Exploring Editorial Work

Siân Silyn Roberts

Queens College, CUNY

Producing an edition of the Columbian Magazine for JTO was a gamble that, in my opinion, really paid off.  This reading elicited some truly outstanding, creative insight from my students, and they responded so well to the questions the magazine invited.  This was definitely my favorite JTO assignment yet!  Part of its success, I think, lay in that fact that I changed the pedagogical aims of the assignment from previous readings.  In the past, I’ve included JTO readings to augment specific literary-critical sections of a syllabus (St. Herbert in a section on the captivity narrative and the gothic, for example, or Amelia; Or, The Faithless Briton as part of the sentimental tradition). This semester, where I taught an upper division elective on literary nationalism in early America, the Columbian Magazine seemed to offer a somewhat different opportunity.  I used this project to reflect more generally on the critical stakes of recovery itself, and to ask students to think about the construction of an archive and the politics of canonization.  Since most of my students are often unfamiliar with early American literature before they take a course on it, I decided to place that unfamiliarity center stage by making the JTO project and its aims an integral part of the syllabus.

To this end, I included the Columbian Magazine as part of a larger section on print culture and the reconstruction of neglected texts.  So I positioned the JTO reading between two auxiliary activities: first, a field trip to the New York Public Library for a tour through the early American archives of first edition novels, newspapers, and magazines; and second, an assignment in which they were asked to edit and footnote an edition of George Watterston’s neglected novel Glencarn (1810).  I asked my students to think about the more ephemeral nature of publication in early America, and how this has changed the way we perceive the archive now.  The field trip to the library proved particularly useful: students could compare the visual presentation of text in magazines vs. newspapers vs. novels, and they encountered firsthand the bewildering array of information included in early American ephemera.  Most of them had never handled rare materials before, let alone ephemera that were so discernably different from present-day information culture.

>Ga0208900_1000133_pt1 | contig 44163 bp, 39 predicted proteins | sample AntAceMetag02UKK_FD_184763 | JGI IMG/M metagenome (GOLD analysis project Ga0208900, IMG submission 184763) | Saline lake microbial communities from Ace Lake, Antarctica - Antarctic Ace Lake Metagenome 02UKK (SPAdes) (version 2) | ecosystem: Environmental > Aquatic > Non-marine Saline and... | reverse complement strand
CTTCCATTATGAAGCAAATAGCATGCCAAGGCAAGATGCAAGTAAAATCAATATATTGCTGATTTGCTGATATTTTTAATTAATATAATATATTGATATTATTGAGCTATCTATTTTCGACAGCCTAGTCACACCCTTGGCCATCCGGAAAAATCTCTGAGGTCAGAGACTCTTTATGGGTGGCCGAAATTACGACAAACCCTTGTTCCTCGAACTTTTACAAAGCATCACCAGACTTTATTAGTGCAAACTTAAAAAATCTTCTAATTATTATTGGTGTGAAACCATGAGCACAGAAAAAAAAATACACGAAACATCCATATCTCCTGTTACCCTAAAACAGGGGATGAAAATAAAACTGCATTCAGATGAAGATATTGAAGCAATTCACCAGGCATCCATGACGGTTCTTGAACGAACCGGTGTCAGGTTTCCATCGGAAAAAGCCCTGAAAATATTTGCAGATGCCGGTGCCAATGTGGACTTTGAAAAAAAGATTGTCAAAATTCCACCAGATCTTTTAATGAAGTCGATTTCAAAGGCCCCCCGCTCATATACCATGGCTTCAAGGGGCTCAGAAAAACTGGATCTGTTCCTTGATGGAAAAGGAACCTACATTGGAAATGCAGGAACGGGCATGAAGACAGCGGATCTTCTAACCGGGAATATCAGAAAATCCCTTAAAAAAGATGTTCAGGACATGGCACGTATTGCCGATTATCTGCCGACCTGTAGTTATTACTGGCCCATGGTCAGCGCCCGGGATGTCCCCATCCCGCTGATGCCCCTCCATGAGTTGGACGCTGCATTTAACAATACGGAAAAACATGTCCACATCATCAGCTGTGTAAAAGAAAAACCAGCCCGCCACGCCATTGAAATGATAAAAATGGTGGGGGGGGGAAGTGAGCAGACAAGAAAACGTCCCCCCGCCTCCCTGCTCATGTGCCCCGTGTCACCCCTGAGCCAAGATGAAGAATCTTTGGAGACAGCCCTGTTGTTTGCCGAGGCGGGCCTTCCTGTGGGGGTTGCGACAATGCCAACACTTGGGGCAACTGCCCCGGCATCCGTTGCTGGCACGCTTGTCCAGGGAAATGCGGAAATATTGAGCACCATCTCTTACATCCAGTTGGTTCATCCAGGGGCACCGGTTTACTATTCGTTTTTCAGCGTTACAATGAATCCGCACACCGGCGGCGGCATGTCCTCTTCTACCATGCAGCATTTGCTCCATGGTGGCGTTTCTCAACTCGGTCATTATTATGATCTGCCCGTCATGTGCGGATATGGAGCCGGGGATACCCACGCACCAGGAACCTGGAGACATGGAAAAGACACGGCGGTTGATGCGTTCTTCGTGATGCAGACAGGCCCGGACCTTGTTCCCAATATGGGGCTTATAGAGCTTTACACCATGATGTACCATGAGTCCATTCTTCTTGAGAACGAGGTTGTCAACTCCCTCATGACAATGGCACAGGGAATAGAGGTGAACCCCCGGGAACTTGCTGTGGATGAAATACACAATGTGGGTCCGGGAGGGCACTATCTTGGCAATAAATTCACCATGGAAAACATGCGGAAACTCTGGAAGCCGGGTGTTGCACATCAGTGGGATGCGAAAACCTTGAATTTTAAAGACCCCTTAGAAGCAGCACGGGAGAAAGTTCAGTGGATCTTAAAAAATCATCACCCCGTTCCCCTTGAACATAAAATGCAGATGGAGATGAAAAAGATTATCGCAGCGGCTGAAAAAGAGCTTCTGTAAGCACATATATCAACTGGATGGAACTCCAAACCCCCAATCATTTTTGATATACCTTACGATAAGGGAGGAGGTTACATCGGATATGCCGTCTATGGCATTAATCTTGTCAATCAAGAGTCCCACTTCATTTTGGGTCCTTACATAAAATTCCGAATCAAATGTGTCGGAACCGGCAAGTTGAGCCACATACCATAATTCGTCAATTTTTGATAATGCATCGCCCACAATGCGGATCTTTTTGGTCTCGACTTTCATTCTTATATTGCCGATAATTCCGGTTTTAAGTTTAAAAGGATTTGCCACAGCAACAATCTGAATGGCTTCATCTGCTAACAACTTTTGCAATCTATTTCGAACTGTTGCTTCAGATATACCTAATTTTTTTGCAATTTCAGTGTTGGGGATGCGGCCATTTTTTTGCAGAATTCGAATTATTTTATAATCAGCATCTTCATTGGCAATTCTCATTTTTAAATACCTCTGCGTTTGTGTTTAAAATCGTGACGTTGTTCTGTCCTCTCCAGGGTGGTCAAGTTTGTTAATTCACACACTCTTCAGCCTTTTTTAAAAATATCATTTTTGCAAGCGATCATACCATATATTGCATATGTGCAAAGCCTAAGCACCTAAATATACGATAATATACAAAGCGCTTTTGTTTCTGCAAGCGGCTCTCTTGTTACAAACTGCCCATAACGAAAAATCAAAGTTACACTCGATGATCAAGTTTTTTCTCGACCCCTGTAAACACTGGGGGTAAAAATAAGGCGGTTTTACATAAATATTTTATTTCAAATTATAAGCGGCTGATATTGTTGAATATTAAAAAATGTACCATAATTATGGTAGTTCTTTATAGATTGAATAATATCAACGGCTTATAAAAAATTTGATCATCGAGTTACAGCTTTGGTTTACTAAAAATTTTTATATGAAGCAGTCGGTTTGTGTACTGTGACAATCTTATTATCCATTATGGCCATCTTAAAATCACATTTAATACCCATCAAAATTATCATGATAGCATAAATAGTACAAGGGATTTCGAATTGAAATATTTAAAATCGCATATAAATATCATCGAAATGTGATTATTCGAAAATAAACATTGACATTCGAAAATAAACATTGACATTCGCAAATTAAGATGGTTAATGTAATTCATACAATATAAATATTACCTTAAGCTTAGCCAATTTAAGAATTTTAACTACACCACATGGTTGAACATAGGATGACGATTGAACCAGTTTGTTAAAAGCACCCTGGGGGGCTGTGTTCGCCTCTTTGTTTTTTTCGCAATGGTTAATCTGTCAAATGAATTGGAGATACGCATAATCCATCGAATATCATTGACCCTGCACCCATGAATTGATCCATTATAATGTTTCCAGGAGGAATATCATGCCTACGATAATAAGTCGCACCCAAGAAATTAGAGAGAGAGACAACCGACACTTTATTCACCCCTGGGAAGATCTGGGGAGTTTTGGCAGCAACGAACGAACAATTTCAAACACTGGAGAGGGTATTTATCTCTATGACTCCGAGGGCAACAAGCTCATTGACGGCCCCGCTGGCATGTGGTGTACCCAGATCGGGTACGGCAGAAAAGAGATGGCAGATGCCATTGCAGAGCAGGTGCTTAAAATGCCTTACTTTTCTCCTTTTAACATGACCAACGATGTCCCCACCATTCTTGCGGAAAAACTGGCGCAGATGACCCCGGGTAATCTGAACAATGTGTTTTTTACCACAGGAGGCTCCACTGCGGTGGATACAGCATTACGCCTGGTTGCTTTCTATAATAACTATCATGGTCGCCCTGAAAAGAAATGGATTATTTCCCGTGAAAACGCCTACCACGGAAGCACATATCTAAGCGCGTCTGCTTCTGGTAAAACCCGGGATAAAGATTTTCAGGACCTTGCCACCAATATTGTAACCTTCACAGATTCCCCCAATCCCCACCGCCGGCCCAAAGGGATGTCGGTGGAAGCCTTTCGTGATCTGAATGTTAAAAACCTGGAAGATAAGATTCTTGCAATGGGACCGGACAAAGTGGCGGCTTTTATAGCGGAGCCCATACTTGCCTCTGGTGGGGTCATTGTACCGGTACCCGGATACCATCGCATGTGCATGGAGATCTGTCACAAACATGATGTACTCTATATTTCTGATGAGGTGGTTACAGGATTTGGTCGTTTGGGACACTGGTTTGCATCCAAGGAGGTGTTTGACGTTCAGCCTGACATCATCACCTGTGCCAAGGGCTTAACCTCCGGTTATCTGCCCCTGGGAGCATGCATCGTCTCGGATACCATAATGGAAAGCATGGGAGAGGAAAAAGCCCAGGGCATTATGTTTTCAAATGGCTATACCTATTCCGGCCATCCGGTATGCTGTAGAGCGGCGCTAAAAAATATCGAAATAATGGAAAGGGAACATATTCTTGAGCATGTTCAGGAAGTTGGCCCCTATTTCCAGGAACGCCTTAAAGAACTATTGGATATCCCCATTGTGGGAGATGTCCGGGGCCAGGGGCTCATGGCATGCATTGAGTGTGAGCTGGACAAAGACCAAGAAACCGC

After the trip, I paired the Columbian Magazine with a chapter from Jared Gardner’s excellent The Rise and Fall of Early American Magazine Culture, as well as Charles Brockden Brown’s essay “Novel Reading.”  These readings were intended to give my students a sense of how different cultures of letters were prepared and received in the early Republic.  This prompted them to reflect on the changing nature of readerships, which in turn proved useful when I asked them to edit Glencarn by imagining themselves preparing a modern edition for readers much like themselves.  Jared’s discussion of the “editor function” proved particularly useful for both their Glencarn assignment and their approach to the Columbian Magazine.  I asked my students to reflect on the whole magazine, but I also assigned each student a specific article.  I then asked each student to report back to the group on their article, and we used this to brainstorm about how the arrangement of the articles in the magazine might be as important as the articles themselves.  Using the idea of the editor’s “centralized authority,” my students imagined how each article related to the others in such a way that might connote a nationalizing narrative that attempts to organize seemingly unrelated and cacophonous material into a more coherent whole.  We used this idea to reflect on the magazine’s construction of information as “democratic” (and again, Jared’s series of questions at the end of his introduction to the Columbian Magazine were particularly helpful in prompting this discussion: “As you prepare to make your way in this new world, what comforts, pleasures, and value might you find in this issue?” etc.).  This in turn allowed my students to think about the editor function in the novels we were reading.  I had them compare footnotes from three modern editions of Wieland, and we discussed what kinds of interpretations different footnotes elicit from their readers.  They then brought this insight to bear on their editorial work on Glencarn.

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